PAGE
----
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“Towards the end of her new book Full Surrogacy Now: Feminism Against the Family, the social theorist Sophie Lewis, whose utopian anti-family ideals have made her a figure of hate for the religious right (as well as attracting scorn from a certain sort of “podcast” leftist), relates the following anecdote from her childhood:
“The probable origin of my years-long pursuit of alternative — utopian — surrogacy is a memory from childhood I only lately realized I’ve been harboring. It is a memory that pertains to a traumatic conversation with my father. He was driving me, my mother, and my brother home from an amateur play that some friends had staged in their garden. Musing incredulously on its themes, I recall cheerfully asking from the back seat: ‘but, Dad, it’s ridiculous. If you found out that we (my brother and I) were actually the biological children of the milkman, you wouldn’t love us any less all of a sudden, would you?’ I had meant it as a rhetorical question only. But there was a stony, awkward silence that made clear to me I was not going to get the answer I needed. I felt so devastated that, for the rest of the drive, I could not speak.”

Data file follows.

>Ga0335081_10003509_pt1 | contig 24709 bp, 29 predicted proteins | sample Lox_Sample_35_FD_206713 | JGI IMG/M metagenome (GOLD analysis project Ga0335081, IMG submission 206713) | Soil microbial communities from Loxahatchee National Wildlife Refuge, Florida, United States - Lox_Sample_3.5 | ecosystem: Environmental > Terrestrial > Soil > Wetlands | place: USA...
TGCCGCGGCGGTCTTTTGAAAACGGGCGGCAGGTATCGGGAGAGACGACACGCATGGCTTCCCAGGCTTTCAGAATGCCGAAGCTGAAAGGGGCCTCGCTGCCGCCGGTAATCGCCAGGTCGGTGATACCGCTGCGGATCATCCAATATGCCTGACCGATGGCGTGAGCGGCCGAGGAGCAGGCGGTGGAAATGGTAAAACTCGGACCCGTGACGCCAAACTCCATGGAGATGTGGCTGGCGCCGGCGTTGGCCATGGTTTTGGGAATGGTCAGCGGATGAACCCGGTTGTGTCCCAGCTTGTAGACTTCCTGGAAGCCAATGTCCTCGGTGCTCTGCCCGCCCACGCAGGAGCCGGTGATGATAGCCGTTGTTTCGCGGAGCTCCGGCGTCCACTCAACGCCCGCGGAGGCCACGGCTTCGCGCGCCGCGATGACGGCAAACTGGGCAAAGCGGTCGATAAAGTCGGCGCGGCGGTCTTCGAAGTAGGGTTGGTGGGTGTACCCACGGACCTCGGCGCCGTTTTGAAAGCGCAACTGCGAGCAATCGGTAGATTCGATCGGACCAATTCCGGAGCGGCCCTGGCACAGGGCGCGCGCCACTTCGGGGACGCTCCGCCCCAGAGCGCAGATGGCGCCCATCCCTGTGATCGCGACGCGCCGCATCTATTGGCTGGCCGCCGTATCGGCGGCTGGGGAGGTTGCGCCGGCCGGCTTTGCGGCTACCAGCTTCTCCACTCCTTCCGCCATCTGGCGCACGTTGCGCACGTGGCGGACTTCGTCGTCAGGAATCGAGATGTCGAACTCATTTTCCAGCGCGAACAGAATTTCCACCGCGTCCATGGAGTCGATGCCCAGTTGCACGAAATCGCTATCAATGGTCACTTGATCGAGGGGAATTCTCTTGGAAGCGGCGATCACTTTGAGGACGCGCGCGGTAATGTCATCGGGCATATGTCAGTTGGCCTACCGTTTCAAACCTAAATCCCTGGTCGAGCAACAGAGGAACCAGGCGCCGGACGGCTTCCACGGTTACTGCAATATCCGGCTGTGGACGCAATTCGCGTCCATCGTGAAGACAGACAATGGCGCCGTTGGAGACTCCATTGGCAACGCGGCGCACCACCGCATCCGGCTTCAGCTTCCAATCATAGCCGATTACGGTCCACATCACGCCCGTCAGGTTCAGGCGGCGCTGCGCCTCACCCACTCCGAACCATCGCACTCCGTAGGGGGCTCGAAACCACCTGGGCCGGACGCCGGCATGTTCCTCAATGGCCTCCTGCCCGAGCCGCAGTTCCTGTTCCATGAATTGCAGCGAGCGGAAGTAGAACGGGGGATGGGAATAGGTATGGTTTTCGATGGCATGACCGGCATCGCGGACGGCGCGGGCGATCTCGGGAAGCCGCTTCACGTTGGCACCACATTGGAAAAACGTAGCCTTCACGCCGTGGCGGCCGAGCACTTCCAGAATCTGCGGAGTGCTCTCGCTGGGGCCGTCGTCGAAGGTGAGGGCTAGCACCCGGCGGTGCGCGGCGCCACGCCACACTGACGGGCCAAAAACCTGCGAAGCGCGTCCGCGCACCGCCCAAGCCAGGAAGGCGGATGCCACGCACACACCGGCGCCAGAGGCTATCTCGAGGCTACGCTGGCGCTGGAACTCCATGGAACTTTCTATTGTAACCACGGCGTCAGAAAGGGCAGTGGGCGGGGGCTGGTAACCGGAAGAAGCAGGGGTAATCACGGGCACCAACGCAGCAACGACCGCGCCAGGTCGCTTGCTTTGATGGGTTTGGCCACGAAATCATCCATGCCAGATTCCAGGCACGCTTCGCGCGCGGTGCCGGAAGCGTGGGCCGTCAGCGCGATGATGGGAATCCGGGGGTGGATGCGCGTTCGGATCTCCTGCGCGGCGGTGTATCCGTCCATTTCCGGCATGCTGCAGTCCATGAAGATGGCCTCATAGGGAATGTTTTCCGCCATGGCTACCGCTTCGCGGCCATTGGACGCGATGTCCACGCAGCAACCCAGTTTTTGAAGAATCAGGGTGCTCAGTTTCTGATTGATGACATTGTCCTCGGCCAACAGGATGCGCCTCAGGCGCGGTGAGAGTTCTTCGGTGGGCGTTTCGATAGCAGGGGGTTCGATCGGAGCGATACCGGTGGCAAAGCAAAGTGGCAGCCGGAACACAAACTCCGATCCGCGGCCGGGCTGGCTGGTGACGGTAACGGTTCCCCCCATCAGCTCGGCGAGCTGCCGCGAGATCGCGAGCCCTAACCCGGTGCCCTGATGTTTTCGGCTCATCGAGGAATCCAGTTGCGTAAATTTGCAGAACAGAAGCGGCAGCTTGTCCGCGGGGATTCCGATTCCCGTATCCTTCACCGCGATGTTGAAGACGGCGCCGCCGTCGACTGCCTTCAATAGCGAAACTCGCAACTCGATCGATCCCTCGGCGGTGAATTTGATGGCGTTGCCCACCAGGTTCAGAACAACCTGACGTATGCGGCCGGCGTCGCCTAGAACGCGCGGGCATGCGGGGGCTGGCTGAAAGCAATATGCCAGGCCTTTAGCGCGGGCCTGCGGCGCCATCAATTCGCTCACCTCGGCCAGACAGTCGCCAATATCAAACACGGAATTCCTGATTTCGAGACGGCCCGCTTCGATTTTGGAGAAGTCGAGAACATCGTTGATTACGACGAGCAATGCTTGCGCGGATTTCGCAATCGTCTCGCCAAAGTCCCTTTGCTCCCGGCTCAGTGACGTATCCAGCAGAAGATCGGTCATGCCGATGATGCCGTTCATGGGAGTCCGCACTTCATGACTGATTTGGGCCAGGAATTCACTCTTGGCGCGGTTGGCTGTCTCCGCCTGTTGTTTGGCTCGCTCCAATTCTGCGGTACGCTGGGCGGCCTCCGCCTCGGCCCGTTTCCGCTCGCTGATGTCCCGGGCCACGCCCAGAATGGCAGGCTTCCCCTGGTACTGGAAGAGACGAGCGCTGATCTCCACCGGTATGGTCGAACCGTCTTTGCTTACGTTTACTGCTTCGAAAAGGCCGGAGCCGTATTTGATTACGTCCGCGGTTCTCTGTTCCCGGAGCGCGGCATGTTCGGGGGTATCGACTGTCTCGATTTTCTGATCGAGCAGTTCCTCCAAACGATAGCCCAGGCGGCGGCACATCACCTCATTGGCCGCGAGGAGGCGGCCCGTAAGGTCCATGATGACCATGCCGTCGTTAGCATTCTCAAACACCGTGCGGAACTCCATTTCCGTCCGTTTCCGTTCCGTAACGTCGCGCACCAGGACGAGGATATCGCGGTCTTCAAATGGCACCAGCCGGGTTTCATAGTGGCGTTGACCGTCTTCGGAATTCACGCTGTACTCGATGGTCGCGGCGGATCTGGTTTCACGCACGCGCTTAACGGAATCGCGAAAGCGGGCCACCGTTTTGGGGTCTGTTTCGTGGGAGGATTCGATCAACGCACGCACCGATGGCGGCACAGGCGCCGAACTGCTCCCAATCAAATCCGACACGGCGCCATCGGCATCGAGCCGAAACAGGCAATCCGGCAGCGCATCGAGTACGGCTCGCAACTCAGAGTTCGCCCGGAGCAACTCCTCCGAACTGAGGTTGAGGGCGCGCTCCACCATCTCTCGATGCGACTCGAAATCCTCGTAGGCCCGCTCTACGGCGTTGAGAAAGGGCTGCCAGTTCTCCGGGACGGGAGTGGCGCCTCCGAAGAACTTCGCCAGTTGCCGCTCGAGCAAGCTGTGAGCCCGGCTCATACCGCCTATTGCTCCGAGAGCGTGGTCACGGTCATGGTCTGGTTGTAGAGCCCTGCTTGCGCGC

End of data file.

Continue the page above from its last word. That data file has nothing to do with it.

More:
At the risk of sounding psychologically reductive, in a sense the whole of Lewis’s book can be read as an attempt to prove her father wrong: to show that when it comes to family, biology need not enjoy the privileged status we typically assign it. Or actually, something even more extreme than that: that the privileged status we afford biology is a direct consequence of how the bourgeois family, as a capitalist institution, is making it impossible to love and be loved as we ought to. That in fact, if Lewis and her brother had been the biological children of the milkman, there would have been nothing to stop their father loving them even more.”
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